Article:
Erotica in Holy Writ
The Song of Songs: A New Translation with an Introduction and CommentaryAriel Bloch and Chana Bloch, Afterword by Robert Alter (New York: Random House, 1995) 253 pp., $27.50
The introduction to this book is aptly entitled “In the Garden of Delights.” The husband and wife authors understand the Song as “a poem about the sexual awakening of a young woman and her lover.” The woman is very young, barely past puberty. The lovers tryst in an idealized setting—a kind of Eden—where they discover the delights of love. But unlike the Eden story, in which loss of innocence is fraught with consequences, their adventure brings only the joy of discovery. Yet, even in this enchanted garden, there are problems. The lovers meet by night in secret and separate at dawn. It is thus apparent that they are not married. The situation evokes the old dilemma of love without marriage versus marriage without love and which is worse.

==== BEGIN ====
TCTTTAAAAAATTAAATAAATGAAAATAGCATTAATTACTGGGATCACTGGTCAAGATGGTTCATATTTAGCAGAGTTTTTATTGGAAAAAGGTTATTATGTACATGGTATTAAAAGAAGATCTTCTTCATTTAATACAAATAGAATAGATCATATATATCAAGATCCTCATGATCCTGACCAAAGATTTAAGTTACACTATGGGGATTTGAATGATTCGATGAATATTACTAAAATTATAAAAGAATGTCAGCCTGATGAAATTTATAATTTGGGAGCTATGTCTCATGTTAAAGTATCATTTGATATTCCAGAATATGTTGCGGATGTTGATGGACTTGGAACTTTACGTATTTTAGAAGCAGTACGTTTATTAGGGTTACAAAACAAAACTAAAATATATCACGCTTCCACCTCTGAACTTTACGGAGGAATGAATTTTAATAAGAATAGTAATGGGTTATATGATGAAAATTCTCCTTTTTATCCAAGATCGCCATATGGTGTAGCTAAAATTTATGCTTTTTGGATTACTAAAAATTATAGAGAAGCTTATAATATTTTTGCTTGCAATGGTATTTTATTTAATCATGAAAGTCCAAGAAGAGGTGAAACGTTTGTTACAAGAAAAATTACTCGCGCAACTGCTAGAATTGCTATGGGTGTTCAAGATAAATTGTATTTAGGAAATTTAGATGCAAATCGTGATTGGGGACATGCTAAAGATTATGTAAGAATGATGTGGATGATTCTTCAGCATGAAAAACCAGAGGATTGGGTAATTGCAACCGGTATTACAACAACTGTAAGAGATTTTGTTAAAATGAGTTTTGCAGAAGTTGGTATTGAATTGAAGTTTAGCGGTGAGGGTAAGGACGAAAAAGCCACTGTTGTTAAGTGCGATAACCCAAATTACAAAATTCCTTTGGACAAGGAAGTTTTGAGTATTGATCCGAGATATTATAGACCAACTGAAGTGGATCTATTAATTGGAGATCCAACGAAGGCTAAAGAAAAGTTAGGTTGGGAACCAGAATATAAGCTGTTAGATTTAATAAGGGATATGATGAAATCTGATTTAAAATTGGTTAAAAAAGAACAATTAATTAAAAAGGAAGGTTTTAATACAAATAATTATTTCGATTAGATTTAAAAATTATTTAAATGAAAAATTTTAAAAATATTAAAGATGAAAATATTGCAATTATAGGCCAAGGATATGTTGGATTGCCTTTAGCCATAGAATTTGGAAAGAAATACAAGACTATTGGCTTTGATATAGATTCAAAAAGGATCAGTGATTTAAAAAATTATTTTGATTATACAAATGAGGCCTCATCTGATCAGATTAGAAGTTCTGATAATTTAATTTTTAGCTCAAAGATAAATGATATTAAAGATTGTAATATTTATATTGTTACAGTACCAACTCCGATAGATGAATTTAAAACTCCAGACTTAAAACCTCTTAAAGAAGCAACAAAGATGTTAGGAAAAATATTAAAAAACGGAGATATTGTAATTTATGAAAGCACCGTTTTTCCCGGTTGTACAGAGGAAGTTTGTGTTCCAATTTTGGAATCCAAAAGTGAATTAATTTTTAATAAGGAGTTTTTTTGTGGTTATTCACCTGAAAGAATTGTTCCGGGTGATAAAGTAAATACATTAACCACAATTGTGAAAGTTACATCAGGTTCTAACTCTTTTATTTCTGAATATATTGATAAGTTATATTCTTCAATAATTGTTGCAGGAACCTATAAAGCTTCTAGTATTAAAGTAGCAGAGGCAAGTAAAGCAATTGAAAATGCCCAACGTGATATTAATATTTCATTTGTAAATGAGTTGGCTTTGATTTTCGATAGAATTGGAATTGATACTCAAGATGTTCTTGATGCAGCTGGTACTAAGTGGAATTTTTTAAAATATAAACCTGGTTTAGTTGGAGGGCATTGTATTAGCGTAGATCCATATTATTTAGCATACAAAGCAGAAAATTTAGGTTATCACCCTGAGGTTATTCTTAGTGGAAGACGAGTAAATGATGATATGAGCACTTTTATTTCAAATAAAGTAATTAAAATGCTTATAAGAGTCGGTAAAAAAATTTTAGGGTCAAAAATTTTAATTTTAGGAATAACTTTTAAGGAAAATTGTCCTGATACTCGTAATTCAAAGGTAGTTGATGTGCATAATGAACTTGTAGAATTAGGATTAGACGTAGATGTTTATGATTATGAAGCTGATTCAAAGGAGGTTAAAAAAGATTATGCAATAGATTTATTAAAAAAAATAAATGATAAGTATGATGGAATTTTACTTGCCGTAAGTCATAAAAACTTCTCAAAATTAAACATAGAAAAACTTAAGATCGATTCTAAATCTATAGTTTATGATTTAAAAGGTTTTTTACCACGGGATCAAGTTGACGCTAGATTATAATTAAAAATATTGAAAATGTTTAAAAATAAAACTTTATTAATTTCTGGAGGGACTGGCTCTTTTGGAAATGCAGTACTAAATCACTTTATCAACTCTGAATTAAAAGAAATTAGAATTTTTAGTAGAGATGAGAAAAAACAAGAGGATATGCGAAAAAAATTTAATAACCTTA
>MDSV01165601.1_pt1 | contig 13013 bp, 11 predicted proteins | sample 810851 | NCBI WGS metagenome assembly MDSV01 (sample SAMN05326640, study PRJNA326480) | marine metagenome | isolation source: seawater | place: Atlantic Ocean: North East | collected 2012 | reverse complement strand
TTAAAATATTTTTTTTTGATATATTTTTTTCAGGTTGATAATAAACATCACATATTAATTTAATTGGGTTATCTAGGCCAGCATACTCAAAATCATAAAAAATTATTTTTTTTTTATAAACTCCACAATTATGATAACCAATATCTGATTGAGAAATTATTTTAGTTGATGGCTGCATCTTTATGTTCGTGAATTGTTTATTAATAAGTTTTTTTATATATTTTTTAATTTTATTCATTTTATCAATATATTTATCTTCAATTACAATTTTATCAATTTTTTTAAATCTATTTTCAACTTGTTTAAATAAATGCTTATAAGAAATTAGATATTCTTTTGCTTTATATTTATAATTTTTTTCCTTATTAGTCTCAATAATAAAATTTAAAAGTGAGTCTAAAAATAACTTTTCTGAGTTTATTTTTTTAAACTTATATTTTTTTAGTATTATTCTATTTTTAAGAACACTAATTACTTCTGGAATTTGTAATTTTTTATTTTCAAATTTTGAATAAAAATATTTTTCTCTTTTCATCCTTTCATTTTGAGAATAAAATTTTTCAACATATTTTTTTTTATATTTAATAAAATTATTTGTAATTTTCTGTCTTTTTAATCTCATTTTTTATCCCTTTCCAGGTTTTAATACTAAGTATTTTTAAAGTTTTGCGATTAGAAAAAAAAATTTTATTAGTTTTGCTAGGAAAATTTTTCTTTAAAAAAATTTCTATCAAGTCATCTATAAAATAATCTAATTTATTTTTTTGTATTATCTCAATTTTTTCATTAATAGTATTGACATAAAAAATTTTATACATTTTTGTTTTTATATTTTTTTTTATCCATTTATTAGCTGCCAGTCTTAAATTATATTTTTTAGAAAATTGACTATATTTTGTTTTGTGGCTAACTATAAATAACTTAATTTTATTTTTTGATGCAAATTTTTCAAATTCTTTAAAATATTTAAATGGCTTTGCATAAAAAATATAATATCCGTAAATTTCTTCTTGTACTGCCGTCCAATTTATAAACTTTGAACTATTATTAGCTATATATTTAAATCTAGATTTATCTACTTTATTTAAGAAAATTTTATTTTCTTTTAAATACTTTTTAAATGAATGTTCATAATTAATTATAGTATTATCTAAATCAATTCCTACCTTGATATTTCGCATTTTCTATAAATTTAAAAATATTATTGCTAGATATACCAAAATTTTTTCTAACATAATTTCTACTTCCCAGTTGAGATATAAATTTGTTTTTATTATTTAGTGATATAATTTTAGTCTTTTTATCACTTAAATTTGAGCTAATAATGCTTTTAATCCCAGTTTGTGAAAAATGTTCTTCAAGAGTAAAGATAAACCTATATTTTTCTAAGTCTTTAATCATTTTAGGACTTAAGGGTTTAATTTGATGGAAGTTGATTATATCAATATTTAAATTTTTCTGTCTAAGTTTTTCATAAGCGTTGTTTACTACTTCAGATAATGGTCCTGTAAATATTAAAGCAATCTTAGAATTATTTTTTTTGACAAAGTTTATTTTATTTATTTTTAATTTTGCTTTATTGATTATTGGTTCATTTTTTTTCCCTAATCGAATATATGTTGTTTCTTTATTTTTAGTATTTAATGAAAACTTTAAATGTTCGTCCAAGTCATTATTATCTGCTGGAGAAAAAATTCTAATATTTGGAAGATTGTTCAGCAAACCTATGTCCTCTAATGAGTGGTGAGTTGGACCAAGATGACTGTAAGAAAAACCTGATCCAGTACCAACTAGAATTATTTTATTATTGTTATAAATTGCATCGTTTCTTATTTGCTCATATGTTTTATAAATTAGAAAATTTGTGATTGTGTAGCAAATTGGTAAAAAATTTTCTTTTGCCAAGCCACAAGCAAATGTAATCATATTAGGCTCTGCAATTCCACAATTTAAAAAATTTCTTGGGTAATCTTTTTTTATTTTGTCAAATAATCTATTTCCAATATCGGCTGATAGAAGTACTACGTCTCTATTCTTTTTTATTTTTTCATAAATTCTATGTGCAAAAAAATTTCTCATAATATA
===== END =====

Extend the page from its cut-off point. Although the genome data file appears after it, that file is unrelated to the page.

Free love appeals to the poetic imagination. Chana Bloch perceives the language of the Song as “restrained and delicate even when it is most sensuous…And because the lovers seem new to love, tender and proud and full of discovery, their words have a kind of purity—a cleanly wantonness.” Keeping talk about wantonness immaculate is no easy task, given the subtle ways that even the most innocent words assume sexual meaning when erotic interests are involved.